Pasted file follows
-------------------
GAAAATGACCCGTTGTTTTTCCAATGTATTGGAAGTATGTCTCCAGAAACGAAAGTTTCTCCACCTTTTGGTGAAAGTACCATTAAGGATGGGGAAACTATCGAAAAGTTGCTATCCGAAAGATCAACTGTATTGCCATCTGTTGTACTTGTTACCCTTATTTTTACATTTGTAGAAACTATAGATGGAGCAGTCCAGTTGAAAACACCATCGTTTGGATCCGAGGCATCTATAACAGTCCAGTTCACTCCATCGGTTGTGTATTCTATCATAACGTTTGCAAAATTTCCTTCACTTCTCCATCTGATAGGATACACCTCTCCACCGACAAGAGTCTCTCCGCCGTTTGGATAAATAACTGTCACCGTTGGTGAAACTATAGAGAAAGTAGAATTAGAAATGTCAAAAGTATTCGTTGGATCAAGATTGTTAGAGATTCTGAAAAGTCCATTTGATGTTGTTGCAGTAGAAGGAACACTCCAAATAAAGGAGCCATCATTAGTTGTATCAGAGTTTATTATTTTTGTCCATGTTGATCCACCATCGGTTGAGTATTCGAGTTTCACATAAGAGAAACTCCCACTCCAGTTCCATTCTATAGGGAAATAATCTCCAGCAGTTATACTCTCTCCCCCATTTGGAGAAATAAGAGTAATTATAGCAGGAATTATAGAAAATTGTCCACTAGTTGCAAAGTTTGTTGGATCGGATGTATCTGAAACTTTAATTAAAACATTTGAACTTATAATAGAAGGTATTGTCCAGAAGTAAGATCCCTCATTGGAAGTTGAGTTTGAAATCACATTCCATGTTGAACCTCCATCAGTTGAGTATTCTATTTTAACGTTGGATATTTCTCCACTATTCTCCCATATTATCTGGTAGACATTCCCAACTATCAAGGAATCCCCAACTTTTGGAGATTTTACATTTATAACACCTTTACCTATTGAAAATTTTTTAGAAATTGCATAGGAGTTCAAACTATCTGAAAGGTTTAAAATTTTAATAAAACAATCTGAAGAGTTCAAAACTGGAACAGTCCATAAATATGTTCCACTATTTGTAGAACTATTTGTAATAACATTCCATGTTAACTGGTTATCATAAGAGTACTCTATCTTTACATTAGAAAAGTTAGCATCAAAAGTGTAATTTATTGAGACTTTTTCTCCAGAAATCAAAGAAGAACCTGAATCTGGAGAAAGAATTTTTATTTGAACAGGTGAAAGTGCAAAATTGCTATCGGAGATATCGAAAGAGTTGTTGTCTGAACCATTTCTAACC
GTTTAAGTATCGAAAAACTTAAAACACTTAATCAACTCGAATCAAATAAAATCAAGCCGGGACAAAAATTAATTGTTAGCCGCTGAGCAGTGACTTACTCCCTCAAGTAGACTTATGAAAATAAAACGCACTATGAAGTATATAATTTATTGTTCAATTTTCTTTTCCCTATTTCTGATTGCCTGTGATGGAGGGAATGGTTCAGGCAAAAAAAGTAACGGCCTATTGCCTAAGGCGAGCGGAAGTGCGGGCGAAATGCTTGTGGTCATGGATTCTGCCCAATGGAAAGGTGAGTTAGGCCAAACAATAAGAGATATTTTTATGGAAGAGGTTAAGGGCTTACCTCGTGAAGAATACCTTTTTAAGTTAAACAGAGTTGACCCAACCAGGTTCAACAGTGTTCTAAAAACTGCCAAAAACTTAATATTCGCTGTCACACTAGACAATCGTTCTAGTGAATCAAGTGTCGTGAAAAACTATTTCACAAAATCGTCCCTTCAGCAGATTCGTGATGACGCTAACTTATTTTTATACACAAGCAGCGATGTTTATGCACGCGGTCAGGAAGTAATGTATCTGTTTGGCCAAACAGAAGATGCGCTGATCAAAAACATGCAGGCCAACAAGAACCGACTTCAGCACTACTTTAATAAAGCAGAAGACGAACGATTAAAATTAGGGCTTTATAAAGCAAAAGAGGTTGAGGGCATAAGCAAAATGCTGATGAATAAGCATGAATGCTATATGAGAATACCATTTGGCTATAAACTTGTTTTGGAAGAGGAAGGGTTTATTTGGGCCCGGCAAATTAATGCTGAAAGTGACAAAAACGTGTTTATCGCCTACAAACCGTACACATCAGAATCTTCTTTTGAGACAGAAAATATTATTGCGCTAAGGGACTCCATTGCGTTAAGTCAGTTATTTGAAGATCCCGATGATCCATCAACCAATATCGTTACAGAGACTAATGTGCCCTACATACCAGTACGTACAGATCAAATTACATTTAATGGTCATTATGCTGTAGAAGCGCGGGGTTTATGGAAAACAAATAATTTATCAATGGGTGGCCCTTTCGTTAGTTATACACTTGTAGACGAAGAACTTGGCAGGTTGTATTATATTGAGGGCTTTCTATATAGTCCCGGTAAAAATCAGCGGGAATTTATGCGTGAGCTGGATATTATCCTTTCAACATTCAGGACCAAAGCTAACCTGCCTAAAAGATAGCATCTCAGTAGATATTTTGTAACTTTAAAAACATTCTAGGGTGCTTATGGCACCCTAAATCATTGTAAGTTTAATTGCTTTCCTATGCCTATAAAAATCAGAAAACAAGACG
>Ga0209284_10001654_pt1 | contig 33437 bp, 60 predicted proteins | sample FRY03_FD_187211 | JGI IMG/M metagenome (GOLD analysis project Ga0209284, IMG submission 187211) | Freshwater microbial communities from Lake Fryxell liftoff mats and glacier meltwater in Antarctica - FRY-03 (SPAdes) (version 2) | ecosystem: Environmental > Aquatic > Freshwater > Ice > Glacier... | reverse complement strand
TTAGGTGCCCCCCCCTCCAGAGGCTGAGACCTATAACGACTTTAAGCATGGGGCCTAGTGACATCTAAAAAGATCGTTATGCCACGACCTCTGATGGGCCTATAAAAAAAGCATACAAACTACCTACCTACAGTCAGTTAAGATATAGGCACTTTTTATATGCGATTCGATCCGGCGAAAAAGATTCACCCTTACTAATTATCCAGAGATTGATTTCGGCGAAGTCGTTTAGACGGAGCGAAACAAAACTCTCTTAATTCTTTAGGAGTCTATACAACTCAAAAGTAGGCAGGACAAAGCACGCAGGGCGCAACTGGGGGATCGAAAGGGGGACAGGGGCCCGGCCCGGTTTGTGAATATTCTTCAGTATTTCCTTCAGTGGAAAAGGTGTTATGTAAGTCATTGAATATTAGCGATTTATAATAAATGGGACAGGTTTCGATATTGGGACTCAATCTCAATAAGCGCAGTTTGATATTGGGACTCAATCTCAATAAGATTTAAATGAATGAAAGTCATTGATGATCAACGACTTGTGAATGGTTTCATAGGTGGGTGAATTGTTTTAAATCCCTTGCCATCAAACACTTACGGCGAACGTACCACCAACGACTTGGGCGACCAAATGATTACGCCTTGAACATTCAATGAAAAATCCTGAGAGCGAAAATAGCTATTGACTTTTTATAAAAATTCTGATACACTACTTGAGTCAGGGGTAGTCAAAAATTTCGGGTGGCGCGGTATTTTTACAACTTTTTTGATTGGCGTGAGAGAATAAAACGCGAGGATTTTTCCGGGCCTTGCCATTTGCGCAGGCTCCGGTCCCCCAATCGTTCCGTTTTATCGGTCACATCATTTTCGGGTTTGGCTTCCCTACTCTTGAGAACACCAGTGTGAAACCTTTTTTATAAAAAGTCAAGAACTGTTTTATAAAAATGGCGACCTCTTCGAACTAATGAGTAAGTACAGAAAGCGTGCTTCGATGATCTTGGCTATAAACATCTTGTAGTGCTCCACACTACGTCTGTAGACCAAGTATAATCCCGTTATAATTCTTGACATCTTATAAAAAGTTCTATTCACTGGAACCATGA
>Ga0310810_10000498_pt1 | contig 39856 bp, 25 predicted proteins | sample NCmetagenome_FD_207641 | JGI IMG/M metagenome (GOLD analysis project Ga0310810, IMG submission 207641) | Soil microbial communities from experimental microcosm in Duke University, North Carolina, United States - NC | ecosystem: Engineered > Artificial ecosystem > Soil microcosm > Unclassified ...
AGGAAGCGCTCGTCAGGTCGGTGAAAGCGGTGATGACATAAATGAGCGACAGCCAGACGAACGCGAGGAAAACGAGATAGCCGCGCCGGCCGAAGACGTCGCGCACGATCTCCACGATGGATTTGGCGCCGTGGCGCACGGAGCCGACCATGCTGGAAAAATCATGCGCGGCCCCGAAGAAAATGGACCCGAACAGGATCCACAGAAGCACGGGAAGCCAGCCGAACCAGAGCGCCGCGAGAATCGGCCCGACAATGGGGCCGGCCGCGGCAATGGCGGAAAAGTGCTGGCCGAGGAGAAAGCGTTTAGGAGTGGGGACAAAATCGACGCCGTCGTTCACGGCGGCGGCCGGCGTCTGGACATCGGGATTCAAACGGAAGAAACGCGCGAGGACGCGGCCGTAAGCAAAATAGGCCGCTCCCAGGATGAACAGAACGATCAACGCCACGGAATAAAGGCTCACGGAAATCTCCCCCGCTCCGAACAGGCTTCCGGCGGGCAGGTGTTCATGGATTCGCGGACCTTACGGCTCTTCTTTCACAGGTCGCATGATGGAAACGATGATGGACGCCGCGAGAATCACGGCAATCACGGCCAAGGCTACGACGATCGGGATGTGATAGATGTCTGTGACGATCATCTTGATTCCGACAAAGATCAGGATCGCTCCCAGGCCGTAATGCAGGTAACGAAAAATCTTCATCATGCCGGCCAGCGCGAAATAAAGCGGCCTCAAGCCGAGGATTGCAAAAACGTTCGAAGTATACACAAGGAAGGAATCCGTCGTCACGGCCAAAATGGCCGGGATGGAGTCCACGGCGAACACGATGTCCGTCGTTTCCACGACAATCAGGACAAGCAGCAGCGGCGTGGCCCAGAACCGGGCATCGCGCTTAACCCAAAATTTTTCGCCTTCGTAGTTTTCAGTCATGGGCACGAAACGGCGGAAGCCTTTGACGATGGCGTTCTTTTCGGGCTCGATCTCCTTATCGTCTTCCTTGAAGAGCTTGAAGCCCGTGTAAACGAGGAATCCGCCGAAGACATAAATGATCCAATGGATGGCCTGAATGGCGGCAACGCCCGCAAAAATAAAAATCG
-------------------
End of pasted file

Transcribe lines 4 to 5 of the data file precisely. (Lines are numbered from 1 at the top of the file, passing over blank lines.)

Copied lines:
TTAGGTGCCCCCCCCTCCAGAGGCTGAGACCTATAACGACTTTAAGCATGGGGCCTAGTGACATCTAAAAAGATCGTTATGCCACGACCTCTGATGGGCCTATAAAAAAAGCATACAAACTACCTACCTACAGTCAGTTAAGATATAGGCACTTTTTATATGCGATTCGATCCGGCGAAAAAGATTCACCCTTACTAATTATCCAGAGATTGATTTCGGCGAAGTCGTTTAGACGGAGCGAAACAAAACTCTCTTAATTCTTTAGGAGTCTATACAACTCAAAAGTAGGCAGGACAAAGCACGCAGGGCGCAACTGGGGGATCGAAAGGGGGACAGGGGCCCGGCCCGGTTTGTGAATATTCTTCAGTATTTCCTTCAGTGGAAAAGGTGTTATGTAAGTCATTGAATATTAGCGATTTATAATAAATGGGACAGGTTTCGATATTGGGACTCAATCTCAATAAGCGCAGTTTGATATTGGGACTCAATCTCAATAAGATTTAAATGAATGAAAGTCATTGATGATCAACGACTTGTGAATGGTTTCATAGGTGGGTGAATTGTTTTAAATCCCTTGCCATCAAACACTTACGGCGAACGTACCACCAACGACTTGGGCGACCAAATGATTACGCCTTGAACATTCAATGAAAAATCCTGAGAGCGAAAATAGCTATTGACTTTTTATAAAAATTCTGATACACTACTTGAGTCAGGGGTAGTCAAAAATTTCGGGTGGCGCGGTATTTTTACAACTTTTTTGATTGGCGTGAGAGAATAAAACGCGAGGATTTTTCCGGGCCTTGCCATTTGCGCAGGCTCCGGTCCCCCAATCGTTCCGTTTTATCGGTCACATCATTTTCGGGTTTGGCTTCCCTACTCTTGAGAACACCAGTGTGAAACCTTTTTTATAAAAAGTCAAGAACTGTTTTATAAAAATGGCGACCTCTTCGAACTAATGAGTAAGTACAGAAAGCGTGCTTCGATGATCTTGGCTATAAACATCTTGTAGTGCTCCACACTACGTCTGTAGACCAAGTATAATCCCGTTATAATTCTTGACATCTTATAAAAAGTTCTATTCACTGGAACCATGA
>Ga0310810_10000498_pt1 | contig 39856 bp, 25 predicted proteins | sample NCmetagenome_FD_207641 | JGI IMG/M metagenome (GOLD analysis project Ga0310810, IMG submission 207641) | Soil microbial communities from experimental microcosm in Duke University, North Carolina, United States - NC | ecosystem: Engineered > Artificial ecosystem > Soil microcosm > Unclassified ...